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Home / Business / Cisco Commits $ 50 Million to End Homelessness in Silicon Valley – TechCrunch

Cisco Commits $ 50 Million to End Homelessness in Silicon Valley – TechCrunch



Homelessness in Santa Clara County has worsened, with the number of homeless rising by 13 percent to 7,394 in two years in 2017. That puts the homeless crisis of Santa Clara in the same ballpark as San Francisco, which has a homeless population of 7,499, according to a census and poll in 2017 homeless. Santa Clara also has the third highest rate of chronic homelessness in the country.

Today, Cisco announced a $ 50 million donation to Destination: Home over the next five years. The idea is to put an end to homelessness in Santa Clara County, an area in Northern California where Silicon Valley is home to the tech industry. This area is made up of cities like Cupertino (home to Apple's headquarters), Mountain View (home of Google / Alphabet), Palo Alto (home of Facebook), San Jose and Sunnyvale

"We've long said it's like this It is up to all of us to end homelessness in our community, "said Jennifer Loving, CEO of Destination: Home, in a statement. "Cisco has fully embraced this concept and is working hard to provide the kind of critical leadership in the private sector and substantial financial resources needed to address this crisis, and we could not be more excited or grateful, Chuck Robbins and the Cisco

Cisco has donated an initial $ 20 million to Destination: Home through its Cisco fund. The plan envisages that this money will boost Home's efforts to reach its five-year plan to end homelessness, which includes the destruction of homeless systems, the construction of new housing and the use of client-centered solutions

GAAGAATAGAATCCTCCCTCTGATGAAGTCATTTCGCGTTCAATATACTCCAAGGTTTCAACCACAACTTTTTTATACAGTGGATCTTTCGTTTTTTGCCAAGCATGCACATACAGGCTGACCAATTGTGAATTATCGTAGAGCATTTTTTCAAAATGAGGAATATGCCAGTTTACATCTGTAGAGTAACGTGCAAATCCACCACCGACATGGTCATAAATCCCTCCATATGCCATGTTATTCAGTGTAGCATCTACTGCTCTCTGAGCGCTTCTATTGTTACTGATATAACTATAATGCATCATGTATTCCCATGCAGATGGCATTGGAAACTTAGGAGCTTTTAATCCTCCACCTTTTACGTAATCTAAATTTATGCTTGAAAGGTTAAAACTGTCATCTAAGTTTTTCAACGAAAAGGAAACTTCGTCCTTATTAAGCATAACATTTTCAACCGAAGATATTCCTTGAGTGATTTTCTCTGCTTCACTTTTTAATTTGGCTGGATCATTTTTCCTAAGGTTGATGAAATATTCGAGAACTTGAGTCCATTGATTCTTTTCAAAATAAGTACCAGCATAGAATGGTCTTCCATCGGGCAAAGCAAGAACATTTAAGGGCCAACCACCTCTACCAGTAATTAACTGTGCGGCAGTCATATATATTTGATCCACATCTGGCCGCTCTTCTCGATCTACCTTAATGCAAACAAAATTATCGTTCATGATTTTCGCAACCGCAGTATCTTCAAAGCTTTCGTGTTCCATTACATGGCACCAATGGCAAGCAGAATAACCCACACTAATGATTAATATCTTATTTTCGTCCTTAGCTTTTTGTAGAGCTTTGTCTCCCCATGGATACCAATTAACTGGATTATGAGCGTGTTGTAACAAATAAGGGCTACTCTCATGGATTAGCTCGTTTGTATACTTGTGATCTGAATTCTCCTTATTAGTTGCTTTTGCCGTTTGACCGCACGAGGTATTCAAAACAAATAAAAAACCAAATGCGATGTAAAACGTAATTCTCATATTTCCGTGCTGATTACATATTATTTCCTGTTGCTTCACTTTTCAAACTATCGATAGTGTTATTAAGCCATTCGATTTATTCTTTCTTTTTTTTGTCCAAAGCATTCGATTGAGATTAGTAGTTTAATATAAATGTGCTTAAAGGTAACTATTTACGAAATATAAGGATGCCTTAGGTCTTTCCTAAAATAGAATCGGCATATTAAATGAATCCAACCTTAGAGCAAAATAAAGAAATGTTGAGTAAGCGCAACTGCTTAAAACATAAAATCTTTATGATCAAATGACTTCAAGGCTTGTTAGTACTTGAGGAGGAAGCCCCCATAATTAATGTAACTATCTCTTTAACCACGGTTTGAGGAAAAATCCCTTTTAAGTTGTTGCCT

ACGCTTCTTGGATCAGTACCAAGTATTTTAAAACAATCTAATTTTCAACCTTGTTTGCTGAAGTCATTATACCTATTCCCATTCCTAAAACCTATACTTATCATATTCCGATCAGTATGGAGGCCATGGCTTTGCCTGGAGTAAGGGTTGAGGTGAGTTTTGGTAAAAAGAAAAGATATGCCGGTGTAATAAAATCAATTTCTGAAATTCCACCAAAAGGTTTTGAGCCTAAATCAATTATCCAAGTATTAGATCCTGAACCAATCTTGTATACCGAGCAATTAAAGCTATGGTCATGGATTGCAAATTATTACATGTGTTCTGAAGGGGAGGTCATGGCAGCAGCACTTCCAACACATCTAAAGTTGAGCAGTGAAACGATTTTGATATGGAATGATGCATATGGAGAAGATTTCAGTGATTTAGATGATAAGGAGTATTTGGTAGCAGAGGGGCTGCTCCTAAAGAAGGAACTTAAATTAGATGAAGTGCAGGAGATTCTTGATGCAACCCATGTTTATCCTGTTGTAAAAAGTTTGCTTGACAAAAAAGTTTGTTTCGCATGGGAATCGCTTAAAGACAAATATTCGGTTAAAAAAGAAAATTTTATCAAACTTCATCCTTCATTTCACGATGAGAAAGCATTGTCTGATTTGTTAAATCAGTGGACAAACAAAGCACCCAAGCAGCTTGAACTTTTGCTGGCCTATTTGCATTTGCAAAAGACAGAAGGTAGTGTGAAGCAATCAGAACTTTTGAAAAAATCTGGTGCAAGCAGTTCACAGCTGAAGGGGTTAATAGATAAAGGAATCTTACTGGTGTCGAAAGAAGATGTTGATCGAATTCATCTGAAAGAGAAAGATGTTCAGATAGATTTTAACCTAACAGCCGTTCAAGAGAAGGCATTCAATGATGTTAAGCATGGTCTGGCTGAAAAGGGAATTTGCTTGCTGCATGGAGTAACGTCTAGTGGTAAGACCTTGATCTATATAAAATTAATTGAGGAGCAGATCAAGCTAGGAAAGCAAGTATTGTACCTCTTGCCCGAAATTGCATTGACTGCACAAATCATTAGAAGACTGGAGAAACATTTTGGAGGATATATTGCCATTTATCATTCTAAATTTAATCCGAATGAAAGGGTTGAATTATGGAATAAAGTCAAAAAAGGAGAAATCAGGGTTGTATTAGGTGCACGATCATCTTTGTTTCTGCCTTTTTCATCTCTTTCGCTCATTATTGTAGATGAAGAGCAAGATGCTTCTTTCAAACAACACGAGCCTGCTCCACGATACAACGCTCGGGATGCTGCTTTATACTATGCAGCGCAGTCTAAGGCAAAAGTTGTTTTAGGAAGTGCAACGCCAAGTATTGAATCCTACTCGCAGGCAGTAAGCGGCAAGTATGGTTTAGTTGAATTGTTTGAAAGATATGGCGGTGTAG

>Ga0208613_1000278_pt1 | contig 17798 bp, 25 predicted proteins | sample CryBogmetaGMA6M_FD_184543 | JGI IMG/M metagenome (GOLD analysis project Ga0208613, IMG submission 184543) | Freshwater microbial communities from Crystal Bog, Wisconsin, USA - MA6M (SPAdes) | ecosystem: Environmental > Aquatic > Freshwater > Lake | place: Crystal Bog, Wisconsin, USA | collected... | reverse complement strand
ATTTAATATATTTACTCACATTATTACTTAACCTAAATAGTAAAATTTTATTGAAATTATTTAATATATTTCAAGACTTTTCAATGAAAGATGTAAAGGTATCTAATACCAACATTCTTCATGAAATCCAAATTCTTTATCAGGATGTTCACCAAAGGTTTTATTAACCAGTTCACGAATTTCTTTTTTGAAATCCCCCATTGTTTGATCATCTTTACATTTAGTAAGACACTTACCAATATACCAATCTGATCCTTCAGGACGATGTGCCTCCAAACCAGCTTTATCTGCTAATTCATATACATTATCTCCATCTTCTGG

Since the plan was implemented in the year In 201

5, the Santa Clara district was able to accommodate 5,154 people permanently, according to the Destination: Home progress report in March 2018.

Click to enlarge

That this commitment is a smart, long-term investment in the work Destination: Home makes making it possible to buy land and build additional housing, develop technology solutions around homelessness, improve data collection capabilities, and test promising models for social services, "wrote Cisco CEO Chuck Robbins (pictured above) in a blog post." This is also an investment in the place, for us as the bottom So good was the place where so many of us are lucky not only to work, but to have a home. "

How tech companies engage with their roles in ousting non-technicians, it It is promising to see that some of them are trying to tackle the problems that aggravated them. It's worth noting that Cisco is not the only technology company that uses money for social good causes. In October, Google provided US $ 1 billion in grants to train US workers for jobs in the high-tech industry.


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